Palo Alto has hundreds of environmental initiatives, some of them award-winning. Are they cost effective? They are assumed to be.(foot#22) While staff and other resources are being sunk into these initiatives, the Planning Department has staff shortages that have caused important planning tasks to drag on for years and years. While those tasks can have much larger environmental impacts, they aren't easy to explain in the paperwork applying for an award.

Awards are falsely seen as signifying accomplishments. This can be seen in the declining satisfaction ratings from residents.

--
Public funding for private hubris:
One measure of a political elite is how well they keep in check the sense of entitlement to public funding by other portions of the elites. Some of this comes about when people aren't aware that their social network is not representative of the whole community. And some comes from those who are aware of these differences and through a sense of their superiority and righteousness seek to impose their agenda.

You will hear advocates for this or that proclaim that Palo Alto needs to be "world-class" or "a lighthouse to the world" or ... Is it cost-effective? Irrelevant. Palo Altans are so rich that cost is no object. These advocates don't seem to comprehend that there is a difference between those residents who are fabulously wealthy and the resources of our government. They want us, Palo Alto taxpayers, to pay for their causes, interests, ...

I have heard local artists and residents complaining about the choices of the Public Art Commission -- that they have focused more on the prominence of the artist than to the practical value of the piece, that is, how it enhances its setting and is appreciated by the public. My favorite contrast is at the Mitchell Park Library, which has the very popular Whimsy and Wise owls as bollards (safety) and a mere 100 feet away is a sculpture that many have passed by daily for years without noticing. The latter cost $270K, absorbing most of the funding for art in the then-new library, so funding for that had to be transferred from other budgets. So what did advocate say makes this sculpture worth its price? It is similar to other pieces by this artist in high prestige locations around the world.(foot#23)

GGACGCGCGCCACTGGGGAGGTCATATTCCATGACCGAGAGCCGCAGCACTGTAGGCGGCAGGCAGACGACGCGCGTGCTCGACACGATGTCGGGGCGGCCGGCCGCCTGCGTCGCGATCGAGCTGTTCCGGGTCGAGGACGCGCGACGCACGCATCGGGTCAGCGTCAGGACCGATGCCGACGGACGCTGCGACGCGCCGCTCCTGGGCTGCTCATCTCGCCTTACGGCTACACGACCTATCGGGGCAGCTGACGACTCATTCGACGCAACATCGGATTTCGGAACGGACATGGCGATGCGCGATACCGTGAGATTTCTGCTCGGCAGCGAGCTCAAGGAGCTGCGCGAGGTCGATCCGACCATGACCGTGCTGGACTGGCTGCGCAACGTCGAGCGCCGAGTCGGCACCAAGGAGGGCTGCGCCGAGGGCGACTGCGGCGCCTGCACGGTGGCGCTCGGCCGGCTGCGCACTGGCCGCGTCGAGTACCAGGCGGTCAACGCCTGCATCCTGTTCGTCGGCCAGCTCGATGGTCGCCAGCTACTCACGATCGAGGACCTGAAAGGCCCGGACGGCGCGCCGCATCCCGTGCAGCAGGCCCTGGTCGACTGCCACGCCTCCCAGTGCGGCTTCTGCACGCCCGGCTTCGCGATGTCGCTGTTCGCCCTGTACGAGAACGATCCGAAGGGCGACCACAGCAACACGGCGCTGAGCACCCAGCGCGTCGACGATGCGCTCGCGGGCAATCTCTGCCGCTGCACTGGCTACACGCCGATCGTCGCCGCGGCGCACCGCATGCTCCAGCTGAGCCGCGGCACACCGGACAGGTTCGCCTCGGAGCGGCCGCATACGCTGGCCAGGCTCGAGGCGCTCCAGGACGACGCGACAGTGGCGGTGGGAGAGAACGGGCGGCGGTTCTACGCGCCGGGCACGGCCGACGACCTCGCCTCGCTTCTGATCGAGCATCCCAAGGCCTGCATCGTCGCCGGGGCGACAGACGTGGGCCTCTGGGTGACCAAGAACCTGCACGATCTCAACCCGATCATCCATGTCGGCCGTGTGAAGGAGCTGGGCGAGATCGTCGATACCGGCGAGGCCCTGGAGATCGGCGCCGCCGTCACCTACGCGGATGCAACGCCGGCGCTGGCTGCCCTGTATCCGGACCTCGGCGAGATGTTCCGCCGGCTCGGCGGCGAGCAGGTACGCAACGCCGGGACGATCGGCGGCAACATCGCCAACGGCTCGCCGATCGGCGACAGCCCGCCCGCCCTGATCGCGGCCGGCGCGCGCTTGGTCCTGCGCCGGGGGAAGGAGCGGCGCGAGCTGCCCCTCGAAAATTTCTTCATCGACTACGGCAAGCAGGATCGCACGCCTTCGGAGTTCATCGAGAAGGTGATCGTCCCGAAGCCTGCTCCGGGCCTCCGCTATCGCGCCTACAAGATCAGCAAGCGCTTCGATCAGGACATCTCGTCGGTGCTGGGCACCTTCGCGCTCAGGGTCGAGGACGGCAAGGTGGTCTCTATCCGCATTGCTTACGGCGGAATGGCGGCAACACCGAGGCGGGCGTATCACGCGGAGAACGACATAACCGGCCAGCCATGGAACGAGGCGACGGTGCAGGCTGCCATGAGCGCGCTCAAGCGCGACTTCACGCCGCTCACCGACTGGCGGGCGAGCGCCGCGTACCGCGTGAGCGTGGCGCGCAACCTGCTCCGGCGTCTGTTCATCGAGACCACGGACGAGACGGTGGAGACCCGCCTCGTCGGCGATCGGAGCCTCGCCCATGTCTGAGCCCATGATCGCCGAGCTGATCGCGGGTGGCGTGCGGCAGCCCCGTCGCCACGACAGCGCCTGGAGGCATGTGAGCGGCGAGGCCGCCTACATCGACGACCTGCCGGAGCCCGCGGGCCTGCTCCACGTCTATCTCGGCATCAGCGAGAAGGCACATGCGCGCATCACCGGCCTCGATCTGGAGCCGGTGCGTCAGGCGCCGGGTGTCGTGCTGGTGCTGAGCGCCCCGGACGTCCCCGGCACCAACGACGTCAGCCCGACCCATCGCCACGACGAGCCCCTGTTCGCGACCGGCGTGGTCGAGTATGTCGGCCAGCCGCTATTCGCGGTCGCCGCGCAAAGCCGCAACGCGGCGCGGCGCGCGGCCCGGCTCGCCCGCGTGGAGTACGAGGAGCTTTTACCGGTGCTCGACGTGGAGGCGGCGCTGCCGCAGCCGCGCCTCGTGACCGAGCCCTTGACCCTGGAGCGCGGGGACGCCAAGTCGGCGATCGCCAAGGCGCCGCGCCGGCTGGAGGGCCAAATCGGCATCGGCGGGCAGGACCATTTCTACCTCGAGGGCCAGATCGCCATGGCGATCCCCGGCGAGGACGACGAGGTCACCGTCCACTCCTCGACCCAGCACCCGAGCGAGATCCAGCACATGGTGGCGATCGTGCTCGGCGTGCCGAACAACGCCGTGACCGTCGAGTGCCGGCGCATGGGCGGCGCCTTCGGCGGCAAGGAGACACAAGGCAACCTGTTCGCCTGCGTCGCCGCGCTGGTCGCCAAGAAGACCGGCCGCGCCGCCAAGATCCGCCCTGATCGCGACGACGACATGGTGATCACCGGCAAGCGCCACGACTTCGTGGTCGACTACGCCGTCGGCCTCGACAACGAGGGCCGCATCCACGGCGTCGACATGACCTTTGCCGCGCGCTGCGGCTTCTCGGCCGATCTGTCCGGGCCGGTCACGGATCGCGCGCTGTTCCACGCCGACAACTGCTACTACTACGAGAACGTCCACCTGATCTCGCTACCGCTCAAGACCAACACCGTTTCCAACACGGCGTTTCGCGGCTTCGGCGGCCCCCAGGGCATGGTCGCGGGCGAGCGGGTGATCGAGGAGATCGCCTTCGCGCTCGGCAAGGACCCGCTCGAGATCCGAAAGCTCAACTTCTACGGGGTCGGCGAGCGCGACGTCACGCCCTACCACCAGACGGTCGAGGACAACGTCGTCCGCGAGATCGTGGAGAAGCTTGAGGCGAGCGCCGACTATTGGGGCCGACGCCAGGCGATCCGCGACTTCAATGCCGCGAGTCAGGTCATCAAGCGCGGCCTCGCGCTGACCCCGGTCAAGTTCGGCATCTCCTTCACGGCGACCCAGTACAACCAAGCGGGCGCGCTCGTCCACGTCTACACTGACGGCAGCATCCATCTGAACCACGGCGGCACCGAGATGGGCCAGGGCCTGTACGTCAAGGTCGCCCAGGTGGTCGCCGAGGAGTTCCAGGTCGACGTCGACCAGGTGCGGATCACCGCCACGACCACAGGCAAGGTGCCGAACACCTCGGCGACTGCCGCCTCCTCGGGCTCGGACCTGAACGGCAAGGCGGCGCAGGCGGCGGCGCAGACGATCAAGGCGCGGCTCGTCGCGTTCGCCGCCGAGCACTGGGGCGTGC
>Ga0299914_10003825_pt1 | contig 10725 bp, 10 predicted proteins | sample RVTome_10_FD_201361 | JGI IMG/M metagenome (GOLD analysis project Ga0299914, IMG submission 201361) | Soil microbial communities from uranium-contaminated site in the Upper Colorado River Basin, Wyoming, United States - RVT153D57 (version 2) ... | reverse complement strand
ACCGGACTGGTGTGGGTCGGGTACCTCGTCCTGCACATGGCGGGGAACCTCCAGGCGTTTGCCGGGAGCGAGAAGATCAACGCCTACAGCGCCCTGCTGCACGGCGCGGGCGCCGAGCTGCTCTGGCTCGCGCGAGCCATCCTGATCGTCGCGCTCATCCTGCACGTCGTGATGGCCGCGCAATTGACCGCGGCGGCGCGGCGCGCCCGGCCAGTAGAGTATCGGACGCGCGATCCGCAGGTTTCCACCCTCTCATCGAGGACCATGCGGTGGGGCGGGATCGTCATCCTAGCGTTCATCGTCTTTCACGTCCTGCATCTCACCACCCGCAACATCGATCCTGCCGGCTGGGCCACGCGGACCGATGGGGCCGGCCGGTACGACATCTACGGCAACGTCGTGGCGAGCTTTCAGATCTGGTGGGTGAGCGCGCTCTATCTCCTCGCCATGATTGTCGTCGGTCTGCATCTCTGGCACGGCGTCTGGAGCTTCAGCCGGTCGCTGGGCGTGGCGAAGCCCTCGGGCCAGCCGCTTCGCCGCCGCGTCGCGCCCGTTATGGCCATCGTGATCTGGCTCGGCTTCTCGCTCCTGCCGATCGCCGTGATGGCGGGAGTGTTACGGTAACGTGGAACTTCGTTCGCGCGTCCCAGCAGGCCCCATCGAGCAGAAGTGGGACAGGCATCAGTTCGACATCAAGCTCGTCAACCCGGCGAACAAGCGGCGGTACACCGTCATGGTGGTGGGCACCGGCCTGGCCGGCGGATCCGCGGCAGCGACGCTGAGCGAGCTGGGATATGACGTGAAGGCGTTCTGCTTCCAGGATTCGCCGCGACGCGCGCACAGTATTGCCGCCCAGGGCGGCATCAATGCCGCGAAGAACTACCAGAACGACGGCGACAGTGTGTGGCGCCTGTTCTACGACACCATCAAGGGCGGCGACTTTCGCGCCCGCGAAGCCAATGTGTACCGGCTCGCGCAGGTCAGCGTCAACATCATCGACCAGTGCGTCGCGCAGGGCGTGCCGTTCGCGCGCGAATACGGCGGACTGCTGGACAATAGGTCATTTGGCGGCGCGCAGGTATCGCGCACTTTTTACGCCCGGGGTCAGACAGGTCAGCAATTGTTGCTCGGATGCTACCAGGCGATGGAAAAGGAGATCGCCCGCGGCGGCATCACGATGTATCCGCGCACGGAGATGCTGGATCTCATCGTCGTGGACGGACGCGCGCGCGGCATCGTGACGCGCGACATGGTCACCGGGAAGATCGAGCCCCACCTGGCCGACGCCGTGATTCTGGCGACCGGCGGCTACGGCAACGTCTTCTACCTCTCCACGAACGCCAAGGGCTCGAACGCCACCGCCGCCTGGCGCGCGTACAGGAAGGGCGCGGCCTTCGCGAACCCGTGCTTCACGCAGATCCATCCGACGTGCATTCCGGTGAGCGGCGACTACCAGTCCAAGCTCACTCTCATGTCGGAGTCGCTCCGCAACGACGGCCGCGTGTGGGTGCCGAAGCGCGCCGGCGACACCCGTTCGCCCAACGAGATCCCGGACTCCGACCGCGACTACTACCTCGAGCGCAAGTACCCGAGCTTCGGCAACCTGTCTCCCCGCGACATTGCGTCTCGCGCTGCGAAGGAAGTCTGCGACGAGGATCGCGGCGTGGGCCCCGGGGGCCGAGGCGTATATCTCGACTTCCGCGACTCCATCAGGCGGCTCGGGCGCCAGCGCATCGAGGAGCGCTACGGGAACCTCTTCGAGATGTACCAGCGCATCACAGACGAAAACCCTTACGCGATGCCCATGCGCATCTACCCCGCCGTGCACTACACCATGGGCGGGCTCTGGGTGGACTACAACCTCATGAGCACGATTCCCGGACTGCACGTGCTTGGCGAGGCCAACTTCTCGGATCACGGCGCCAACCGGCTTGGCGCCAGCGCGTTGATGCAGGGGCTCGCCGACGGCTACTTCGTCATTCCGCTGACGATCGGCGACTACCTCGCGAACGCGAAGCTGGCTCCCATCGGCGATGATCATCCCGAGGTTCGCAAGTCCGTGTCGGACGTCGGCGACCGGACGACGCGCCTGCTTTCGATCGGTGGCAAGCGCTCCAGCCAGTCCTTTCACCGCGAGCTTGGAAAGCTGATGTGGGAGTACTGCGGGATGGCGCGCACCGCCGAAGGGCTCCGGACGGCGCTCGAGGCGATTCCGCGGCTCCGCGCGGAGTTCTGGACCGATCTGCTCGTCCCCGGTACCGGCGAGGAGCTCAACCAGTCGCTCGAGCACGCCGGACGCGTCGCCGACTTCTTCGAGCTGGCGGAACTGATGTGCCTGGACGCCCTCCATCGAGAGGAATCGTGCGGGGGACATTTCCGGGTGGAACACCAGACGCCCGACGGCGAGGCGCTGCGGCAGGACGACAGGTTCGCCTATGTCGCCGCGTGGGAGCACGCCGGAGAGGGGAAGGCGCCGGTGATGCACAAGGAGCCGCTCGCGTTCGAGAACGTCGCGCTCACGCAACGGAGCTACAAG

--
Conclusion:
If this be populism, let's make the most of it (apologies to Patrick Henry).

----Appendix----

Note: Many of the uses of double-quotation marks below are intended as ^scare^/ ^finger/air quotes^: euphemisms or sarcasm.

--Background on populism--

At the core of the wide-ranging definitions of "populism" is its emphasis on the "common people" and their rights, and a belief in their ability to meaningfully participate in their own governance. Notice what's missing from this definition? A movement is action, not an abstract belief. What are the motivations propelling the common people into this increased participation in politics? And what differentiates these movements from other political movements? Many descriptions of populism include its explicit antagonism to the "elites", but omit the cause. I regard those causes as key attributes.

Notice how this differs from the elites' perspective. They regard such movements as the "common people" being manipulated by a demagogue, or similar, who exploits their ignorance, low character and deplorable prejudices. Could such a dismissive attitude play a role in the rise of a populist movement?(foot#24)

^Pericles^ of Ancient Athens observed (admonished?) "Just because you do not take an interest in politics doesn't mean that politics won't take an interest in you." However, Athenian democracy has long been cited as a prominent example of the serious limitations and dangers of direct democracy, and why non-trivial states prefer representative democracy. The vast majority of the "common people" would like to get on with their lives and largely ignore politics, hoping that their representatives will be reasonably responsible in representing their interests. Experience is that they give this political elite a lot of leeway.

For this attitude to have changed, the situation must not have just gone seriously, seriously wrong, and persisted long enough that the "common people" have despaired of the elites' ability or willingness to fix problems.(foot#25) "Elites" is plural because it involves not just the political elite, but the interlocking other elites: financial, media, business, social, cultural ...